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RATING AND RANKING

Revised 3/29/07

In past NRC assessments of doctoral programs, rankings have been provided for doctoral programs in specified fields. In 1982, rankings for each program in a field were presented in a list arranged alphabetically by university. In 1995, the rankings based on peer assessment of scholarly quality of program faculty were arranged in numerical order for each program within a field. The NRC commissioned in 2001 a study to address the methodology questions raised by responses to the 1982 and 1995 assessments. The methodology study proposed a variety of new approaches to the address these questions and it outlined methods to put the rating and ranking tasks on a sounder statistical basis. The NRC accepted the resulting report, which was released in late 2003, and it has been taken as the foundation of the current Ph.D. assessment study.

Charge to the Committee
When it authorized the current study in 2005, the National Research Council gave the Committee the following charge:

An assessment of the quality and characteristics of research-doctorate programs in the United States will be conducted. The study will consist of 1) the collection of quantitative data through questionnaires administered to institutions, programs, faculty, and admitted to candidacy students (in selected fields), 2) collection of program data on publications, citations, and dissertation keywords, and 3) the design and construction of program ratings using the collected data including quantitatively based estimates of program quality. These data will be released through a web-based, periodically updatable database and accompanied by an analytic summary report. Following this release, further analyses will be conducted by the committee and other researchers and discussed at a conference focusing on doctoral education in the United States. The methodology for the study will be a refinement of that described by the Committee to Examine the Methodology for the Assessment of Research-Doctorate Programs, which recommended that a new assessment be conducted.

A major issue then is to define the technical procedures to conduct task (3). This necessary task is a difficult one: the Committee must specify a set of weights which, when multiplied by the collected data, will produce “quantitatively based estimates of program quality”. The Committee has adopted two primary approaches to this task. They vary according to how the rating task is specified.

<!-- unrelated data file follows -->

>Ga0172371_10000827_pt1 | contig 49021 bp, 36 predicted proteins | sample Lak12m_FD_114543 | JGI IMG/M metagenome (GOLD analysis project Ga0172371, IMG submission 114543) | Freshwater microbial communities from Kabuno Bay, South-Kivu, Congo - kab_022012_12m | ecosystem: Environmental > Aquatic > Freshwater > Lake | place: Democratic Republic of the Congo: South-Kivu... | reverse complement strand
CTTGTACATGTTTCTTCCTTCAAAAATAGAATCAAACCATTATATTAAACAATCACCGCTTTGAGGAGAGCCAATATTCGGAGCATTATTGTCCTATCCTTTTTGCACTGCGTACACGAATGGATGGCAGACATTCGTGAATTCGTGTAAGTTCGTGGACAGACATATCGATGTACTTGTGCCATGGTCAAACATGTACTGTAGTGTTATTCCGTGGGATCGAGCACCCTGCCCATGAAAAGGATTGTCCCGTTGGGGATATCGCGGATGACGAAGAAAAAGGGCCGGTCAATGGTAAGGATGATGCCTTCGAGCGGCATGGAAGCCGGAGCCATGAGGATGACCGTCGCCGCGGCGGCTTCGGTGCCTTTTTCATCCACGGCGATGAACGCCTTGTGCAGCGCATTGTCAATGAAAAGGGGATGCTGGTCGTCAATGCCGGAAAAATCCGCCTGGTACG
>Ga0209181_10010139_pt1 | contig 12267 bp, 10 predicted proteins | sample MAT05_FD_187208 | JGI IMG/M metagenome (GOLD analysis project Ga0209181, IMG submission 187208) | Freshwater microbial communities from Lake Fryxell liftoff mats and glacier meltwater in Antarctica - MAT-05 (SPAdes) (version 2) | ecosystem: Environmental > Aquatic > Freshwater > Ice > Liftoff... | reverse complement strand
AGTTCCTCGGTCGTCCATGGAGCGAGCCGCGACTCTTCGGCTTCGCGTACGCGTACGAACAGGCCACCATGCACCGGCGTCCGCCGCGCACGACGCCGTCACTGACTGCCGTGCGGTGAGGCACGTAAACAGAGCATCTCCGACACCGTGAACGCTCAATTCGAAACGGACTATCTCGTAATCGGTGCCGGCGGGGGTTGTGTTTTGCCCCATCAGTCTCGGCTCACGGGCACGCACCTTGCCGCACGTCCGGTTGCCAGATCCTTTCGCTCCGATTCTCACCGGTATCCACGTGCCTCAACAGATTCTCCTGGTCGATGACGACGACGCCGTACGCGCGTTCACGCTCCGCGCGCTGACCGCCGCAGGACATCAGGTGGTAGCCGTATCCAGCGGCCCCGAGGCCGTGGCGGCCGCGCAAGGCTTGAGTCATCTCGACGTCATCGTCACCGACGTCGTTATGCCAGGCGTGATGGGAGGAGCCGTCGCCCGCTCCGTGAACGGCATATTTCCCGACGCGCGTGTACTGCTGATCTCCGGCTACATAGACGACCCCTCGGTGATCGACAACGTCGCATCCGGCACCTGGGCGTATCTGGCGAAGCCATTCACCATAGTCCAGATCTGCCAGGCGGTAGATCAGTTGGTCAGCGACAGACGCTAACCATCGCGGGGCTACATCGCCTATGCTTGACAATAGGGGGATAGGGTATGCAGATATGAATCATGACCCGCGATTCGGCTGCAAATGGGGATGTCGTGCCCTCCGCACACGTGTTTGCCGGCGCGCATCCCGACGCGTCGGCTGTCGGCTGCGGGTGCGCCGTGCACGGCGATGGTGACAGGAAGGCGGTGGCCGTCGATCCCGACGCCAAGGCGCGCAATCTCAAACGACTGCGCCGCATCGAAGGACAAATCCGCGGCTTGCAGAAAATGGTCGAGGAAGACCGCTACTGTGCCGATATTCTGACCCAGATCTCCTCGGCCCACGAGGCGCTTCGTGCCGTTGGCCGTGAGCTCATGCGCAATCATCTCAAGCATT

Preliminary Analyses
1. Explicit assignment of weights to the quantitative variables.
In this approach, raters are asked to assign weights to the quantitative variables. It is unmanageable to assign weights to every variable, so key variables will be identified, either empirically (through factor analysis) or judgmentally. Once the weights are determined, the program rating (and range of ratings) is applied to the program-specific value of each variable. The range of ratings is determined using the variability across the raters of the weight assigned to each variable. And this intrinsic uncertainty in the process is factored into all subsequent stages of the analysis so that all ratings and rankings are reported as based on the quartile ranges of uncertainty.

2. Implicit derivation of weights.
This is the “anchoring study”. A sample of raters in each field is asked to rate a sample of programs on the basis of perceived quality of the PhD program. They are asked for their familiarity with the program and, if they are familiar with it, how they rate it on a five point scale.
The ratings are then regressed on the quantitative variables. The regression coefficients are used as weights. This method was detailed in
Appendix G of the 2003 NRC study “Assessing Research-Doctorate Programs: A Methodology Study” and appears to have given useful results. Again a range of ratings is determined using the variability across the raters of the weight assigned to each variable. . The Program Quality Questionnaire has been approved by The National Academies Institutional Review Board.

Either exercise can be conducted by a stratified random sample of faculty or by a group of experts within a broad field.

Additional Analyses of Graduate Program Performance
In addition to the above analyses, the Committee plans to produce subsidiary ratings designed to highlight specific components of program quality, which, given the study’s many audiences, might best be broken out and treated separately. Examples of what may be done follow:

I) One sub-component would be labeled "Research Impact" (RA), and
metrics might include the following measures in its definition: citations/faculty member, publications/faculty member, honors and awards etc.


II) A second sub-component would be labeled "Student Support and
Outcomes" (RB) and metrics might include the following: fraction of students
having full support, time to degree, attrition rate, fraction that has a
position in a relevant field on graduation, etc.

III) A third sub-component would be labeled "Diversity of Academic
Environment" (RC) and metrics might include the following: fraction of students
and faculty that are female and minority etc.

Data analysis available to users
An important product of the study will be a website containing quantitative data for each program. Software will be provided so that users can construct their own ratings of selected programs based on the variables that they view as important and weights that they have chosen. The Committee cannot duck its rating task, but users will be able to disagree with the assigned weights and justify their alternative approach.